equality (definitional, propositional, computational, judgemental, extensional, intensional, decidable)
isomorphism, weak equivalence, homotopy equivalence, weak homotopy equivalence, equivalence in an (∞,1)-category
Examples.
A trigonometric identity is (formally) a commutative diagram in the category of cartesian spaces and partial functions whose edges are labelled by rational functions (or sometimes algebraic functions) and trigonometric functions.
Slightly more precisely: each rational function $p(x_1, \ldots, x_n) \in \mathbb{R}(x_1, \ldots, x_n)$ is interpreted as a partial function $\mathbb{R}^n \hookleftarrow D \stackrel{f}{\to} \mathbb{R}^n$ where $D$ is the “natural domain” of $p$ (see rational function for more discussion); these are partial analytic functions. The basic trigonometric functions sine ($\sin$) and cosine ($\cos$) are (total) analytic functions $\mathbb{R} \to \mathbb{R}$. All of these may be interpreted as partial functions $\mathbb{R}^n \rightharpoonup \mathbb{R}^n$, and generate a class of functions by applying the monoidal category structure on the category of partial functions that is induced by the cartesian product on cartesian spaces. A trigonometric identity is then (formally) an equality of morphisms in the monoidal category thus generated.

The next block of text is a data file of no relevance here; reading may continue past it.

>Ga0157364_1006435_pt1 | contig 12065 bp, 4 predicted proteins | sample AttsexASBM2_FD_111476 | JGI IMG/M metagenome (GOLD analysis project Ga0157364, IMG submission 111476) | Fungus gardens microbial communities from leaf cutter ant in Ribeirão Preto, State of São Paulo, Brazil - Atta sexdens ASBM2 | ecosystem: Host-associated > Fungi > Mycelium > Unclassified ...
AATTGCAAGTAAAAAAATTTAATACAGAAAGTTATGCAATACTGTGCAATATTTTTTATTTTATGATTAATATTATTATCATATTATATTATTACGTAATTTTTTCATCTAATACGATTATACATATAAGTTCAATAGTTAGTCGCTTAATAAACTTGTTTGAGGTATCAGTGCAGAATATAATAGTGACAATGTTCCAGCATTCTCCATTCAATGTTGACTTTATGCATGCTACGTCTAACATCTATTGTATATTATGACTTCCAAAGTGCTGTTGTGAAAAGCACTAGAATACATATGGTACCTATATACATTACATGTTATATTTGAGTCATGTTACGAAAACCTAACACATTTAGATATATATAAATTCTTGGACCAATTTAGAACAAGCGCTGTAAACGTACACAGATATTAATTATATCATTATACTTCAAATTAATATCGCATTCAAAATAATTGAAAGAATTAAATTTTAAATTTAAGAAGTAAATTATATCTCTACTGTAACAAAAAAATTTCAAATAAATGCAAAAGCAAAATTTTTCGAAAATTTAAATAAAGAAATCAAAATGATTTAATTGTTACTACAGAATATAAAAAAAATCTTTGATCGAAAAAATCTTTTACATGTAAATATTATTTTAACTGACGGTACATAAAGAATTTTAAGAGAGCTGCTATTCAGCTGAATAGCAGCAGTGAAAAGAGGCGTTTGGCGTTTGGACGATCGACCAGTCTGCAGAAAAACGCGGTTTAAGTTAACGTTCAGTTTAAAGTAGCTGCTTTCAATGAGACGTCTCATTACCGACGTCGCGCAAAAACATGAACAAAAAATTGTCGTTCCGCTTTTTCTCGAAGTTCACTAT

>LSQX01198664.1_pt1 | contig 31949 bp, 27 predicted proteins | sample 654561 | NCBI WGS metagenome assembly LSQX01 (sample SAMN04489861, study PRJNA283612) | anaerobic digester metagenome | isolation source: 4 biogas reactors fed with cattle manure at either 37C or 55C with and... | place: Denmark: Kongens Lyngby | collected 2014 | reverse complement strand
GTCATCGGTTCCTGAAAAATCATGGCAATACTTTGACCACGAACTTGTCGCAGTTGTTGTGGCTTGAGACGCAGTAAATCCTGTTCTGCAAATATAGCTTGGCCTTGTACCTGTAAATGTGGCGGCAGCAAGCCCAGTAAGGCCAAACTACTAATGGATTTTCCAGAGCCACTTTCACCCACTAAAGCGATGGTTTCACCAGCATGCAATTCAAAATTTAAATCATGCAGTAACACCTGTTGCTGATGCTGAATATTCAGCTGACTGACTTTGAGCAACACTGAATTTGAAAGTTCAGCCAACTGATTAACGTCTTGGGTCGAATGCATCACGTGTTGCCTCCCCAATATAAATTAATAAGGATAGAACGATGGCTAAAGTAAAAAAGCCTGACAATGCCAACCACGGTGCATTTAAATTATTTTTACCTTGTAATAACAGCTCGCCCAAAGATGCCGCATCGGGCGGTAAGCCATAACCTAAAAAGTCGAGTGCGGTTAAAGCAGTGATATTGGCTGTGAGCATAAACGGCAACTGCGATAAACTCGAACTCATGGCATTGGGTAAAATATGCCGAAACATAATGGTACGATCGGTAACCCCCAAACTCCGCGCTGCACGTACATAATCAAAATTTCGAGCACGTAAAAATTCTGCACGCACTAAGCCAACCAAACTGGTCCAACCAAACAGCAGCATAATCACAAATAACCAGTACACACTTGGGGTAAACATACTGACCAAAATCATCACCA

Of course, this is complete overkill; category theorists are not oblivious to the fact that this is exactly the kind of description lampooned in Linderholm’s Mathematics Made Difficult. It’s just a formal way of covering bases. So let us add that in practice, a trigonometric identity usually involves functions obtained by substituting trigonometric functions into rational functions, or substituting rational linear (affine) functions into trigonometric functions: the class of functions considered is usually fairly limited in scope.
Virtually all trigonometric identities can be seen as arising from suitable exponential function identities on complex numbers such as
$\exp(i t) = \cos(t) + i\sin(t)$ (Euler's formula);
$\exp(z + w) = \exp(z)\exp(w)$,
$\widebar{\exp(z)} = \exp(\widebar{z})$.
These imply relations between the sine function and the cosine function as follows:
which in turn implies
etc.
See also trigonometric function for some discussion.
See also
Last revised on May 10, 2019 at 11:10:41. See the history of this page for a list of all contributions to it.